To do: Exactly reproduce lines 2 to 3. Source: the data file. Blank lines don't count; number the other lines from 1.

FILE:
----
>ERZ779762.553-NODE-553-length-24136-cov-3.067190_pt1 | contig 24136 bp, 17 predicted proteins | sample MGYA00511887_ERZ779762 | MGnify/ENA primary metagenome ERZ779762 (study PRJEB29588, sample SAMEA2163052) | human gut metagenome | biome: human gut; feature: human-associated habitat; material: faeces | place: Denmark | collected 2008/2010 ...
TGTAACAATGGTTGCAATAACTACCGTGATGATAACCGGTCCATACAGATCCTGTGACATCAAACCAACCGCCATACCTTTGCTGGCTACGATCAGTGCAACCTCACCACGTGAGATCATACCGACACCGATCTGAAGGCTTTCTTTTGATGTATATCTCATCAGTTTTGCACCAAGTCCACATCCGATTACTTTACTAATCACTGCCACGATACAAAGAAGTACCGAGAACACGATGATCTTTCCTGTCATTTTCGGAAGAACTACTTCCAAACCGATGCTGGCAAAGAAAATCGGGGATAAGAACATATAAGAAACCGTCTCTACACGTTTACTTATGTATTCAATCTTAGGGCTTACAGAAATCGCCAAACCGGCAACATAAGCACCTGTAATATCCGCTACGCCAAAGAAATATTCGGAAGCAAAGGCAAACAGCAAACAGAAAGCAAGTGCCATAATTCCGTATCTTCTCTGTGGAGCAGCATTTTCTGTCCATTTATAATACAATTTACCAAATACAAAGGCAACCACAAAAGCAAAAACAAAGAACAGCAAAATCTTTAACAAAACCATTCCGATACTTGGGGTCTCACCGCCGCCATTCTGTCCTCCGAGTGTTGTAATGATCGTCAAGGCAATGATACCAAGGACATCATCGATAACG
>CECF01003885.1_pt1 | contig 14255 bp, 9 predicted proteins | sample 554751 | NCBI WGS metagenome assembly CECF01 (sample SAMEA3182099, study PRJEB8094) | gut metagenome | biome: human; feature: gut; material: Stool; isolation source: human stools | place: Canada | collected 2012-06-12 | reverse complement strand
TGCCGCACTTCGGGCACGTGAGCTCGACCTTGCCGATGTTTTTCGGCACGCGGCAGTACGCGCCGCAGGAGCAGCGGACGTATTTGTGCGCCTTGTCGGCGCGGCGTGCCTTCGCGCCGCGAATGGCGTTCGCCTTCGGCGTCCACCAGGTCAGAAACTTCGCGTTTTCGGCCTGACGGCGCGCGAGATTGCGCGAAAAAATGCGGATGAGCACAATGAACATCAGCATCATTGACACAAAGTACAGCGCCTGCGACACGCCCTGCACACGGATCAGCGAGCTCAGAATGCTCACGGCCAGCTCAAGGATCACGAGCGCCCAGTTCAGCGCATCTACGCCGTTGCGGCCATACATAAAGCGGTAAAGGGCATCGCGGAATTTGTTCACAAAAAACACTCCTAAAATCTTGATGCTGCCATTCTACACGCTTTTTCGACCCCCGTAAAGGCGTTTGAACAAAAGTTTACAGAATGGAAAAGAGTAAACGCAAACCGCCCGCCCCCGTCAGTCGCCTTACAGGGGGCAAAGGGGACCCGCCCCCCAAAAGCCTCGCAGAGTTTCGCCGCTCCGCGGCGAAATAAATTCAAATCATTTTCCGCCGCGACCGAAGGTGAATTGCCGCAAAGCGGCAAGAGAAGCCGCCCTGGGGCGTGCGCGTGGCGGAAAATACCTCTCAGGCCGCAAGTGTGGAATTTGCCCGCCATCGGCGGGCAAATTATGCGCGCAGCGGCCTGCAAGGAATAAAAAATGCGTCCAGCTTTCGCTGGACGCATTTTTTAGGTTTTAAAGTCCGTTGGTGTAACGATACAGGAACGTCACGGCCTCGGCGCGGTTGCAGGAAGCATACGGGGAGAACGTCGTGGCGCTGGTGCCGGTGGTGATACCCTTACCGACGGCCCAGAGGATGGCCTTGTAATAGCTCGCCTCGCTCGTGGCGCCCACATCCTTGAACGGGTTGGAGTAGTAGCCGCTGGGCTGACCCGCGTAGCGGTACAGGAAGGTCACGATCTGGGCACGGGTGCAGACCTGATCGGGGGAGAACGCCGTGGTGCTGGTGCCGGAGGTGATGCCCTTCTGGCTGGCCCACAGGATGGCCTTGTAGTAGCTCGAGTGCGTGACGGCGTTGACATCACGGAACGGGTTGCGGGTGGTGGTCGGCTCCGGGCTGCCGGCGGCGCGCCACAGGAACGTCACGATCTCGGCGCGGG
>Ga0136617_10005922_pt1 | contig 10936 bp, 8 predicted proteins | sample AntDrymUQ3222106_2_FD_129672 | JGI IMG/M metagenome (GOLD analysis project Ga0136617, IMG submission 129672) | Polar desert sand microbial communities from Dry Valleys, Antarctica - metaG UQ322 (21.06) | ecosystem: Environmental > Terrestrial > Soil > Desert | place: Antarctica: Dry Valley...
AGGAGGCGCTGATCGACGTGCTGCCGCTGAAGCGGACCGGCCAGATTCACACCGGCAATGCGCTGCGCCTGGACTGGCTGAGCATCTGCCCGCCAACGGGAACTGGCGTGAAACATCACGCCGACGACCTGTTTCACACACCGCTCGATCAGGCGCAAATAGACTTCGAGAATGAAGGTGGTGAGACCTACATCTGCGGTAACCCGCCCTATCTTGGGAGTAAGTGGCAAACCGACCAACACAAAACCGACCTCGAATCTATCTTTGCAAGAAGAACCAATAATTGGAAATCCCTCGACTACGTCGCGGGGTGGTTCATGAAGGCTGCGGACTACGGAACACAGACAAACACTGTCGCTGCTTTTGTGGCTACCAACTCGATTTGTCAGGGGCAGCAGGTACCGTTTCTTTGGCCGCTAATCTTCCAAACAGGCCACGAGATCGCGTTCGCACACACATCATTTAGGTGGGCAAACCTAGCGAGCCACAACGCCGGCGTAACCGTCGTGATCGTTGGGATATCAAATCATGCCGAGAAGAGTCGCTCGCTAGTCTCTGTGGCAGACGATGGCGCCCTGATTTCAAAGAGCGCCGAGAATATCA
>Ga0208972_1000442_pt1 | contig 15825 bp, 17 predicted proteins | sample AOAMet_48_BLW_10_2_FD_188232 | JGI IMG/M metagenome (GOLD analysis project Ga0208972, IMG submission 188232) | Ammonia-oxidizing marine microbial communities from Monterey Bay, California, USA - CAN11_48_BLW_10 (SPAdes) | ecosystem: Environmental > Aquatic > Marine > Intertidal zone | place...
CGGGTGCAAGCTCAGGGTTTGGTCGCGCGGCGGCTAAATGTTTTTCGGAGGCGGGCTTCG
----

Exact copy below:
TGTAACAATGGTTGCAATAACTACCGTGATGATAACCGGTCCATACAGATCCTGTGACATCAAACCAACCGCCATACCTTTGCTGGCTACGATCAGTGCAACCTCACCACGTGAGATCATACCGACACCGATCTGAAGGCTTTCTTTTGATGTATATCTCATCAGTTTTGCACCAAGTCCACATCCGATTACTTTACTAATCACTGCCACGATACAAAGAAGTACCGAGAACACGATGATCTTTCCTGTCATTTTCGGAAGAACTACTTCCAAACCGATGCTGGCAAAGAAAATCGGGGATAAGAACATATAAGAAACCGTCTCTACACGTTTACTTATGTATTCAATCTTAGGGCTTACAGAAATCGCCAAACCGGCAACATAAGCACCTGTAATATCCGCTACGCCAAAGAAATATTCGGAAGCAAAGGCAAACAGCAAACAGAAAGCAAGTGCCATAATTCCGTATCTTCTCTGTGGAGCAGCATTTTCTGTCCATTTATAATACAATTTACCAAATACAAAGGCAACCACAAAAGCAAAAACAAAGAACAGCAAAATCTTTAACAAAACCATTCCGATACTTGGGGTCTCACCGCCGCCATTCTGTCCTCCGAGTGTTGTAATGATCGTCAAGGCAATGATACCAAGGACATCATCGATAACG
>CECF01003885.1_pt1 | contig 14255 bp, 9 predicted proteins | sample 554751 | NCBI WGS metagenome assembly CECF01 (sample SAMEA3182099, study PRJEB8094) | gut metagenome | biome: human; feature: gut; material: Stool; isolation source: human stools | place: Canada | collected 2012-06-12 | reverse complement strand